Oklahoma Death Row Inmate Denied Clemency23-Dec-2013
An Oklahoma death row inmate scheduled to be executed at the beginning of the new year asked the Oklahoma Pardon and Parole Board last week to commute his sentence, but the board denied his request for clemency.
Michael Lee Wilson, 38, was seeking clemency for his death sentence following a first degree murder conviction for the 1995 beating death of a convenience store manager in Tulsa. Wilson was sentenced to death, but he asked the Parole Board to commute the sentence to life in prison.
Three other men in addition to Wilson were also convicted in the death of 30-year-old Richard Yost, who was bound and beaten with baseball bats in the cooler of a Tulsa convenience store.
- Darwin Brown was executed in 2009.
- Billy Alverson, who also sought clemency, was executed in 2011.
- Richard Harjo was sentenced to life without parole.
The judge who sentenced Alverson, former judge Ned Turnbull, spoke at Alverson's clemency hearing, calling the man the least culpable of the four and saying that the death penalty was not appropriate in Alverson's case. The Pardon and Parole Board denied clemency, and Alverson was the first execution of 2011.
Wilson's clemency hearing took place last Monday, December 16. His execution is scheduled for January 9, 2014.
Pardon, parole, and commutation are three types of clemency, or mercy, shown to people convicted of certain crimes. Each has a different purpose and function, but they provide some measure of relief to those serving prison sentences for felony conviction.
A pardon is, in essence, forgiveness of a crime. It does not, like an expungement, purge or clear a record, but it is an official recognition that a convicted person has turned his or her life around. A person who is currently serving time cannot be pardoned, and a pardon does not grant a convicted person release from prison. Rather, a pardon is granted only to those who have discharged their sentences and served at least five years of probation without pending charges. After a pardon, a person may have some civil liberties restored and may become eligible for record expungement.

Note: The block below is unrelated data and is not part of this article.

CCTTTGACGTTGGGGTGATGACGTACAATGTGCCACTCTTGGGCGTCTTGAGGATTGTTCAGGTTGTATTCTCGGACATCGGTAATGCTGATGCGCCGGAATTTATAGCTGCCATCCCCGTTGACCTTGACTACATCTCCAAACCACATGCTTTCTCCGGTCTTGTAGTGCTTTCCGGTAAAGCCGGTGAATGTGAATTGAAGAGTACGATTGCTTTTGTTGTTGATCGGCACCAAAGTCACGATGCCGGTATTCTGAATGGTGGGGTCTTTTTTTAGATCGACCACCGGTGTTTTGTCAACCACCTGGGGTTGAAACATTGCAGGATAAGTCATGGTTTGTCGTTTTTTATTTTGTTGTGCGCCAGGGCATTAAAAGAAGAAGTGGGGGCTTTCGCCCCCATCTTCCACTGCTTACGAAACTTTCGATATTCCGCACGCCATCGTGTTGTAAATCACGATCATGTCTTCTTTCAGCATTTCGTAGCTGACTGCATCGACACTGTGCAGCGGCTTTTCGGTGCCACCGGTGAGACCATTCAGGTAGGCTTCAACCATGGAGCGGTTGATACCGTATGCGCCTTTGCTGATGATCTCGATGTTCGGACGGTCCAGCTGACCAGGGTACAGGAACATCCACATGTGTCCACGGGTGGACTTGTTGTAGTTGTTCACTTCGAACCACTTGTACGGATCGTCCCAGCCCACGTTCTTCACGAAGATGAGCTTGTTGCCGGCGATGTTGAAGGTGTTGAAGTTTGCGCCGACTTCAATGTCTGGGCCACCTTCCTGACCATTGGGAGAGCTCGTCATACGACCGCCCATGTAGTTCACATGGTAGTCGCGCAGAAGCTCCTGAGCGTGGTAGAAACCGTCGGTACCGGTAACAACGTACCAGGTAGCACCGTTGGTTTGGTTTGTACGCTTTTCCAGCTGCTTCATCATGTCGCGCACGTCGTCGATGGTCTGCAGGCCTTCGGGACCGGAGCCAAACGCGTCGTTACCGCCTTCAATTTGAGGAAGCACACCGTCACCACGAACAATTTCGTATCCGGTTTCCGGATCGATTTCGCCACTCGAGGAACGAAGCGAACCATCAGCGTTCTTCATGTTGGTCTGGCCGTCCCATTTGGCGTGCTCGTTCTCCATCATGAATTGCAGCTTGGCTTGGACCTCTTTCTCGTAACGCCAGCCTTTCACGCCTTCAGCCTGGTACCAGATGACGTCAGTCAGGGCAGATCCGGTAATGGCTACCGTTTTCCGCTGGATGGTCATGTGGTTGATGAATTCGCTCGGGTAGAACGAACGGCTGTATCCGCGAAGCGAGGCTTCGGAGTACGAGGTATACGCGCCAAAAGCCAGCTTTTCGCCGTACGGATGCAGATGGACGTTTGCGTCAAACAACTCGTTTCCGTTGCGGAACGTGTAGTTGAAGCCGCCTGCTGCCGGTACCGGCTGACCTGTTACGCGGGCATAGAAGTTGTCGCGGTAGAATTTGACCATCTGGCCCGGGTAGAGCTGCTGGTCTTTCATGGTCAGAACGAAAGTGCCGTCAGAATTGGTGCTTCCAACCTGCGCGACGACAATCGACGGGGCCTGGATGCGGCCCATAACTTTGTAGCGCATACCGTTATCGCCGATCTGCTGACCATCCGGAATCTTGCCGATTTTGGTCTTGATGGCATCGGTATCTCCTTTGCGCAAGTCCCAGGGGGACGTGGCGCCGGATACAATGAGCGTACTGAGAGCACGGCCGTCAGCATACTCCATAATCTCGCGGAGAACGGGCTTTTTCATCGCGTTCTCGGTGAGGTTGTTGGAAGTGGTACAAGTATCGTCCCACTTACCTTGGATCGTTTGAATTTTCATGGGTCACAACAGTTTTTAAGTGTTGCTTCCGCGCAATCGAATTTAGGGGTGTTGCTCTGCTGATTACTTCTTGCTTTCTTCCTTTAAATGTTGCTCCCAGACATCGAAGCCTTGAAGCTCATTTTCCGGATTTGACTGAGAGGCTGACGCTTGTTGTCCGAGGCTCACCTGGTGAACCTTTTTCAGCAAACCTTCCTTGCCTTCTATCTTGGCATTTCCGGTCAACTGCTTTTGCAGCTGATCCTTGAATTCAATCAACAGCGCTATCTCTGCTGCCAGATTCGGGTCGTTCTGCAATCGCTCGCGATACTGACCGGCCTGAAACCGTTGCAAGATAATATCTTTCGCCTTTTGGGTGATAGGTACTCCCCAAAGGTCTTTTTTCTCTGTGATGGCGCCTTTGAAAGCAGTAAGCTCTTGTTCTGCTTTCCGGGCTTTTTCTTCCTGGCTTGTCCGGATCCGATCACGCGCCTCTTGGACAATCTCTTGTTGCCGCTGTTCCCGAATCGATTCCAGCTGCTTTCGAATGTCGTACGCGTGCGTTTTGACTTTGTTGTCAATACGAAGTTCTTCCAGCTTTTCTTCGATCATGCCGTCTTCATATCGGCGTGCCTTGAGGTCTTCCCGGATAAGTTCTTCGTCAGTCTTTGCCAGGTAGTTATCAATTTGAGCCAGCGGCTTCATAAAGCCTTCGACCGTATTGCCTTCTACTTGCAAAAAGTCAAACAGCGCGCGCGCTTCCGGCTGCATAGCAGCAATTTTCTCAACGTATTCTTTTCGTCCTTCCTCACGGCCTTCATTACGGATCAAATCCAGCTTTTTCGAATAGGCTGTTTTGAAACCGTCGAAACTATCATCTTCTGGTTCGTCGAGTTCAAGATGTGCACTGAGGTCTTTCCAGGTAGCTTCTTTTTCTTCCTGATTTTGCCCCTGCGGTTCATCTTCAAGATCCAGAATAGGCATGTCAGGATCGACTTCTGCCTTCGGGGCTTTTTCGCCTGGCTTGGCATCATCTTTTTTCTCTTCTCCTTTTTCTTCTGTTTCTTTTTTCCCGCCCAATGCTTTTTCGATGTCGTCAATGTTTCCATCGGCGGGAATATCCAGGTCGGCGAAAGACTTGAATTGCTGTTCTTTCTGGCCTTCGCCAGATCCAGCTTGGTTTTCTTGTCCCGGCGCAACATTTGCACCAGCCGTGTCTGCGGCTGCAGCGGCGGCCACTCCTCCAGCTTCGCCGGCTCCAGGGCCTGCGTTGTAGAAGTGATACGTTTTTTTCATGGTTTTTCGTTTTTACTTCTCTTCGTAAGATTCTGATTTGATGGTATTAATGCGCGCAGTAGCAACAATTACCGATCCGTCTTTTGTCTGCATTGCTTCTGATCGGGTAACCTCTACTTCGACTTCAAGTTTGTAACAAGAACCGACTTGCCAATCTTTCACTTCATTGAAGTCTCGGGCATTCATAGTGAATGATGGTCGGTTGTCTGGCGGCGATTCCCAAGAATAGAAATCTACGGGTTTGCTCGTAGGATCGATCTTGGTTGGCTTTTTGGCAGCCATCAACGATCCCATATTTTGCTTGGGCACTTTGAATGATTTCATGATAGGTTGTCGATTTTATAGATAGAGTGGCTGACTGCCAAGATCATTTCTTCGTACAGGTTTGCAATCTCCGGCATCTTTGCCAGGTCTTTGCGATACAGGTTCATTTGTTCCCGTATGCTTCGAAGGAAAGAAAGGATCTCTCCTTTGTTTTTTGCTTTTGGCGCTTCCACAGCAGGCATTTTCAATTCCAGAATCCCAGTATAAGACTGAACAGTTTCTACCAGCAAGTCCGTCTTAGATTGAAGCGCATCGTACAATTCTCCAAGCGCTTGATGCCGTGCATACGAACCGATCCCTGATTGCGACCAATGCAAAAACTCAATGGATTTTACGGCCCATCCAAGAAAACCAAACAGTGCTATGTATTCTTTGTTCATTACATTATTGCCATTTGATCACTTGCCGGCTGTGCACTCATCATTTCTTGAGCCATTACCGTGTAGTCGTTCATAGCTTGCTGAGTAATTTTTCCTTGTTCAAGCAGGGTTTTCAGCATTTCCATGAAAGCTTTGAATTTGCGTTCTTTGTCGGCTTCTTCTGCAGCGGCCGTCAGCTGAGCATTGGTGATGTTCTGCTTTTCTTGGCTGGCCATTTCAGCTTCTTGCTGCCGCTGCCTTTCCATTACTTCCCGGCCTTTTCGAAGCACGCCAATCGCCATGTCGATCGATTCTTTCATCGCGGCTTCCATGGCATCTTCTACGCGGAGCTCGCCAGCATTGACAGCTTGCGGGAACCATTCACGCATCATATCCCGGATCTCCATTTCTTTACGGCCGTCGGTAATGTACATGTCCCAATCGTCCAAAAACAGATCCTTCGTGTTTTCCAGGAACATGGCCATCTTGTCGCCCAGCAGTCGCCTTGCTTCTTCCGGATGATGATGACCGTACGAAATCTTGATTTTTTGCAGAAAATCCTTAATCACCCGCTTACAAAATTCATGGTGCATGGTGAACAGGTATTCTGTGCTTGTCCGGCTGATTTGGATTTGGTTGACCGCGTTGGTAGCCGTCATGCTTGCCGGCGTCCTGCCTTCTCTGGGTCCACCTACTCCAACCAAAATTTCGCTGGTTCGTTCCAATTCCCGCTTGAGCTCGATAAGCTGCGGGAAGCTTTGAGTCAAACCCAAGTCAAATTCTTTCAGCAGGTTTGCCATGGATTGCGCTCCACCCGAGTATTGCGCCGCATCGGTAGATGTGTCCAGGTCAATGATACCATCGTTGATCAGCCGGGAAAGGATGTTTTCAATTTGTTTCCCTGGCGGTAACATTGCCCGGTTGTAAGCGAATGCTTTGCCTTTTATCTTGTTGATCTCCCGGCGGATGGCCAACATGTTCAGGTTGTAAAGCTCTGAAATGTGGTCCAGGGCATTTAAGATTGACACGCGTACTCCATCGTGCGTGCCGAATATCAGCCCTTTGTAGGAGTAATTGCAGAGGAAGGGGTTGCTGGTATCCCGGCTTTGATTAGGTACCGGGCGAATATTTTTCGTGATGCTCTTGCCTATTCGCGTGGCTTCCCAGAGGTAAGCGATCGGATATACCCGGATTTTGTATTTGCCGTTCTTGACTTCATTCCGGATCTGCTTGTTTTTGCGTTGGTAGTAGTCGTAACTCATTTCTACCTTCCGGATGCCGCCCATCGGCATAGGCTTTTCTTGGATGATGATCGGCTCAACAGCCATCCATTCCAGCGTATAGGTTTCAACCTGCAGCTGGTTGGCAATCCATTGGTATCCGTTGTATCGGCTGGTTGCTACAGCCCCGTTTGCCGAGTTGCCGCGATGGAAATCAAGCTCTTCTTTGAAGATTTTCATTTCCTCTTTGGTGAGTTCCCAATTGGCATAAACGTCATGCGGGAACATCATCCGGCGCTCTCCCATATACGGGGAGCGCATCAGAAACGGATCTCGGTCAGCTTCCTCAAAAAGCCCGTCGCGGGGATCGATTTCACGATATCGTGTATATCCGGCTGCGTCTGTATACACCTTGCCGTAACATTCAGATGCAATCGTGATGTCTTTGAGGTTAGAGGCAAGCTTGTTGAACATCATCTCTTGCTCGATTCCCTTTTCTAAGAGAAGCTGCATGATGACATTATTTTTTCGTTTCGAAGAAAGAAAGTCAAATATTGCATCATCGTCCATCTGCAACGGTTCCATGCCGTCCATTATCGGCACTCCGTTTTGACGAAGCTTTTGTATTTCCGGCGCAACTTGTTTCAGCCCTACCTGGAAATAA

Parole is typically early release from prison--however, a person can be paroled to another facility to complete his or her sentence. In general, however, parole means that a person is released from prison to serve the remainder of his or her term under supervised release. Parole violations result in the revocation of parole, and the person is sent back to prison and faces additional penalties for violating parole.
Commutation is the abbreviation of a sentence. A person sentenced to death may seek to have a sentence commuted to life. A person sentenced to decades for a drug offense may seek to have the sentence commuted to a more reasonable term. A commutation may or may not result in the release of the person from prison, but it does reduce the sentence.
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